AMD’s new Threadripper PRO 5000 WX series of CPUs are here, providing greater performance over the previous generation while maintaining the large memory capacity and high PCIe lane count that Threadripper Pro is known for. But just how much faster are these new processors in content creation applications, and how do they fare against their main competition: the Intel Xeon W-3300 series?
AMD’s new Threadripper PRO 5000 WX-Series CPUs have arrived, promising faster performance with the same high core count and platform features found in the previous generation. Workstation-class CPUs like Threadripper Pro may not be common for applications like Lightroom Classic, but there are some workflows that are able to take advantage of the raw horsepower of these processors. But, just how must faster are these new CPUs compared to their main competition: the Intel Xeon W-3300 series?
AMD has recently released the Ryzen 5800X3D, which is their first desktop processor using 3D-stacked L3 cache. This CPU has been very clearly marketed towards the gaming industry – and not content creation – but we wanted to see how well it holds up in content creation applications like Photoshop and Premiere Pro.
Intel’s “Dragon Canyon” NUC 12 Extreme is a highly compact PC that is still capable of hosting high-end hardware like an NVIDIA GeForce RTX 3080, 64GB of RAM, and multiple M.2 NVMe storage drives. However, the form factor does meant that the performance will not be as good as a standard desktop workstation. The question is, how much performance should you expect to lose by going with the ultra-compact Dragon Canyon NUC?
Intel is expanding their “Core” series lineup with the new top-end Core i9 12900KS. Compared to the 12900K, this new CPU has a slightly higher base and boost frequency, but in exchange requires a bit more power. Will this make a difference in Lightroom Classic, or should you save yourself a bit of money and get a less expensive CPU?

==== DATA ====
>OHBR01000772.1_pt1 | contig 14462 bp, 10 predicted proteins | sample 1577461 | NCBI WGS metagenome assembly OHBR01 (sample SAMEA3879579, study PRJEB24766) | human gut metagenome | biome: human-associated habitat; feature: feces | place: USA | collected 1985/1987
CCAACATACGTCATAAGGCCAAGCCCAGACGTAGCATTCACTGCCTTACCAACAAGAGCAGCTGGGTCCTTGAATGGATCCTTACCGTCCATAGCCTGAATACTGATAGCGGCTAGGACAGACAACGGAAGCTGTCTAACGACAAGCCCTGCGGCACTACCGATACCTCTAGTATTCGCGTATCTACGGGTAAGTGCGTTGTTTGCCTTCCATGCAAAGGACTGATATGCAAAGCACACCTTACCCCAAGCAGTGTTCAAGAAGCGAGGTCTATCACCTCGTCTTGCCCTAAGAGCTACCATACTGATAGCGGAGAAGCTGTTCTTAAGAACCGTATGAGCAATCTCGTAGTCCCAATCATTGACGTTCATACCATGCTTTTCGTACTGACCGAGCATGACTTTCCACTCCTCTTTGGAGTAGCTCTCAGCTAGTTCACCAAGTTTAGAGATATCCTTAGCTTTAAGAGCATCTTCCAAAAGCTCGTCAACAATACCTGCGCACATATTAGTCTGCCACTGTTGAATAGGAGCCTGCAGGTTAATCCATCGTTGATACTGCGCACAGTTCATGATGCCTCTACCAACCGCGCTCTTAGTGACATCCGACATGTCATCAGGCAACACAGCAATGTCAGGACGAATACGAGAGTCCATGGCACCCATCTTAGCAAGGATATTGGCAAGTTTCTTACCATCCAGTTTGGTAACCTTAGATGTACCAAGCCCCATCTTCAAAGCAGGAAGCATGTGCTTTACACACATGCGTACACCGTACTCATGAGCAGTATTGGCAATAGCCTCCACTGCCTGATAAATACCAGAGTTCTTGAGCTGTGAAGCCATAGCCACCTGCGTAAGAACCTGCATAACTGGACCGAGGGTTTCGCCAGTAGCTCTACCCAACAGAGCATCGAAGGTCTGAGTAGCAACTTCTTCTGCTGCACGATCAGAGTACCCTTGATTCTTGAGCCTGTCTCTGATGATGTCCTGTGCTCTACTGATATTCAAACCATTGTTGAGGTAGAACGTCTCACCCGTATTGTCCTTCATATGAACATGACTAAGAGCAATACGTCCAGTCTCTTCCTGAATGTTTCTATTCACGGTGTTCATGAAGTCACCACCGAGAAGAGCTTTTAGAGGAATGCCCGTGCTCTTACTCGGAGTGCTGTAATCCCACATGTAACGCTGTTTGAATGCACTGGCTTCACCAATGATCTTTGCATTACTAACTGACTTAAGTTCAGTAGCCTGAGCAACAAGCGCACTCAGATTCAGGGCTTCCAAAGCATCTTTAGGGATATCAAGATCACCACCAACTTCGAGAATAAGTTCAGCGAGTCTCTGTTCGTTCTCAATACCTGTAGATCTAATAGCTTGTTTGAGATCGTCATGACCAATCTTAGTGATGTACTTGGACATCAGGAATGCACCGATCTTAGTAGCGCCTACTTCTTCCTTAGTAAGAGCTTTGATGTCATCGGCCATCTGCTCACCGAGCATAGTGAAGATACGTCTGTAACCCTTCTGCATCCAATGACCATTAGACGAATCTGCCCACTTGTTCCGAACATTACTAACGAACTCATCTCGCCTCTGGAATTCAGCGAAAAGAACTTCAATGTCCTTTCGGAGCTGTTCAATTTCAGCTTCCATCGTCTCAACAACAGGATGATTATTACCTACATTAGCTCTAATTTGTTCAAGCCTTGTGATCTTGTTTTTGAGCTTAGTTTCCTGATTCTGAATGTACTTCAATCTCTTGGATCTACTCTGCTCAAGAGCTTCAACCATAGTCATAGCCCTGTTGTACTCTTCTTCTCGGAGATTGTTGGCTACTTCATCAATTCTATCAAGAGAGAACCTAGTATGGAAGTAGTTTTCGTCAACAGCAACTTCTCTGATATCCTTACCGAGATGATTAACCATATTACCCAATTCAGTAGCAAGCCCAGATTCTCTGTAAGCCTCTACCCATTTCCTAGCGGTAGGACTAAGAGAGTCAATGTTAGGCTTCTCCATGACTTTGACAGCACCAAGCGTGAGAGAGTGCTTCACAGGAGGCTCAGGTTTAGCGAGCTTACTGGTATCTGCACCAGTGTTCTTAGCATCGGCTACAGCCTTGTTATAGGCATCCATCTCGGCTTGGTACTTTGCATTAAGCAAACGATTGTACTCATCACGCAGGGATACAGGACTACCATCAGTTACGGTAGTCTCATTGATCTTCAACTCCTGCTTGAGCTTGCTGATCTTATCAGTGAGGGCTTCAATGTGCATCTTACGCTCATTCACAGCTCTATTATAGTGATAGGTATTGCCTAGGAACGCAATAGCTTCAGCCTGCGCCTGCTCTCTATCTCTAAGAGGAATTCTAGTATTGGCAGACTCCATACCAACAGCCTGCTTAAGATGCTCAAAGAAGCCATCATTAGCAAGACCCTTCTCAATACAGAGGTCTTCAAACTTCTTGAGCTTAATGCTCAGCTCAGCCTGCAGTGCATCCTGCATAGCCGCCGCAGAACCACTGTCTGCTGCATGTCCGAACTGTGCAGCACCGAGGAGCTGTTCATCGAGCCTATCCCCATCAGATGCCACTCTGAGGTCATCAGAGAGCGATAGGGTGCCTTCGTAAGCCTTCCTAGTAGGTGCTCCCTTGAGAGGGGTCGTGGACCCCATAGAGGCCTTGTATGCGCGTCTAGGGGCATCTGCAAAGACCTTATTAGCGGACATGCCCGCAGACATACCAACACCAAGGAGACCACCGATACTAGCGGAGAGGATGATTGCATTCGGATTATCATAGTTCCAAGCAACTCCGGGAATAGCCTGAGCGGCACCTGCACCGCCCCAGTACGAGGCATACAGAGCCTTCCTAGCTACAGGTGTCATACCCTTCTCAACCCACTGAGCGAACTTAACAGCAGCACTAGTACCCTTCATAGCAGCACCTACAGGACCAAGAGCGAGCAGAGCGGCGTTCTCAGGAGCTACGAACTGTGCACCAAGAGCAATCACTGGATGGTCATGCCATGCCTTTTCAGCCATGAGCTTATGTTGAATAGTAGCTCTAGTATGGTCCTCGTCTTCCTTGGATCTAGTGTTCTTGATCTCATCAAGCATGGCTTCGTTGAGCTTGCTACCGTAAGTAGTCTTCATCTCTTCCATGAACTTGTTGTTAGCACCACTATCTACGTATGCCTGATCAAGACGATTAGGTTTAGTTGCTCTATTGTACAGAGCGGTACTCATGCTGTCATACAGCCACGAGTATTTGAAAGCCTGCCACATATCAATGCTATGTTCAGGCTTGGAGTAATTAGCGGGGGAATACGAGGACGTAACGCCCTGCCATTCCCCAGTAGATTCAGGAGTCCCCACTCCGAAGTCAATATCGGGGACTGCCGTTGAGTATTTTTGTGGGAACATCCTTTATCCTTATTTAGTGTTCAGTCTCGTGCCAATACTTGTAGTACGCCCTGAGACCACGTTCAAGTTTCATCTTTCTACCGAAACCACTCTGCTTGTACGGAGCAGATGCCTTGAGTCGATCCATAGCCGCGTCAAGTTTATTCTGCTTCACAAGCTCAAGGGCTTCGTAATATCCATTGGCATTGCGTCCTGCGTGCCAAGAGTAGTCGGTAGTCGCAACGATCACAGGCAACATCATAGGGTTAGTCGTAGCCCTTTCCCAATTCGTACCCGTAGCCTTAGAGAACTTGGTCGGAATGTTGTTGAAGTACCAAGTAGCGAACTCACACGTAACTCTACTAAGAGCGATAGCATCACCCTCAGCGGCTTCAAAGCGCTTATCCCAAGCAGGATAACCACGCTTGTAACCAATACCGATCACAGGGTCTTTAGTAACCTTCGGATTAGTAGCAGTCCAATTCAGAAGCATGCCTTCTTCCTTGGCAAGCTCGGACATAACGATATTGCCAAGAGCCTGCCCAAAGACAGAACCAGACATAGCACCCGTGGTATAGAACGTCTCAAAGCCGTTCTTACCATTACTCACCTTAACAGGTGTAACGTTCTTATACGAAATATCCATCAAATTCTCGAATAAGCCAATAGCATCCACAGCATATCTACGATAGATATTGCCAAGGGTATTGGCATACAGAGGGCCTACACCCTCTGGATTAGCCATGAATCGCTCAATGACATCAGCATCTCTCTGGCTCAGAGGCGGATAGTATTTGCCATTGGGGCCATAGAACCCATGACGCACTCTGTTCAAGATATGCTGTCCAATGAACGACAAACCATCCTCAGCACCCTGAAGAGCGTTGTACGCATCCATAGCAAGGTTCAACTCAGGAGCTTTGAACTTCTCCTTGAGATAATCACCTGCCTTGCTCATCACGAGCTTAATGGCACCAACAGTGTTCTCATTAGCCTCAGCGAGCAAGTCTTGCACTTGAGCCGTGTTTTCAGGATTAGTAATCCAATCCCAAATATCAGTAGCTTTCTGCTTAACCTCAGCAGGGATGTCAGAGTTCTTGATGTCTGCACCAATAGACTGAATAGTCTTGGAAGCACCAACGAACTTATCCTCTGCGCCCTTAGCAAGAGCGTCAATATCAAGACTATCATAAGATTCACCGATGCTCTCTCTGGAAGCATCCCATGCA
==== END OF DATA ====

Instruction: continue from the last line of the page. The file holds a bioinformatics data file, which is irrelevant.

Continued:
Intel has launched their new 12th Gen Intel Core desktop processors (code-named “Alder Lake”) featuring support for DDR5, PCIe 5.0, as well as a completely new hybrid architecture using a mix of Performance and Efficient-cores. AMD has held the performance crown in Lightroom Classic for a number of years, but is this enough to put Intel back on top?
Windows 11 is finally here, and while many popular photo editing applications like Photoshop and Lightroom Classic technically have official support, many come with a note that there may still be performance issues. We want to test to see if performance in these applications is better on Windows 11 vs Windows 10, or if you should hold off on upgrading.
Earlier this month, Intel announced the initial launch of their new 11th Gen Intel Core desktop processors (code-named “Rocket Lake”). These new processors are marketed as having substantially better per-core performance compared to their previous 10th Gen Core models, but AMD currently has a large lead in applications like Lightroom Classic. Will these new CPUs be enough for Intel to overtake AMD in Lightroom Classic?
Lightroom Classic has always performed well with AMD processors, although Intel has had a slight lead in active tasks. However, AMD’s Ryzen 5000 Series processors are here, touting major increases in performance in per-core performance which should allow AMD to take a solid lead over Intel no matter what your workflow is in Lightroom Classic.
Both AMD and Intel have recently released a number of minor updates to their CPUs with AMD launching the Ryzen 3600XT, 3800XT, and 3900XT while Intel has launched the Core i9 10850K. These new models are only slightly different than others that are already on the market, but do they provide any performance benefit?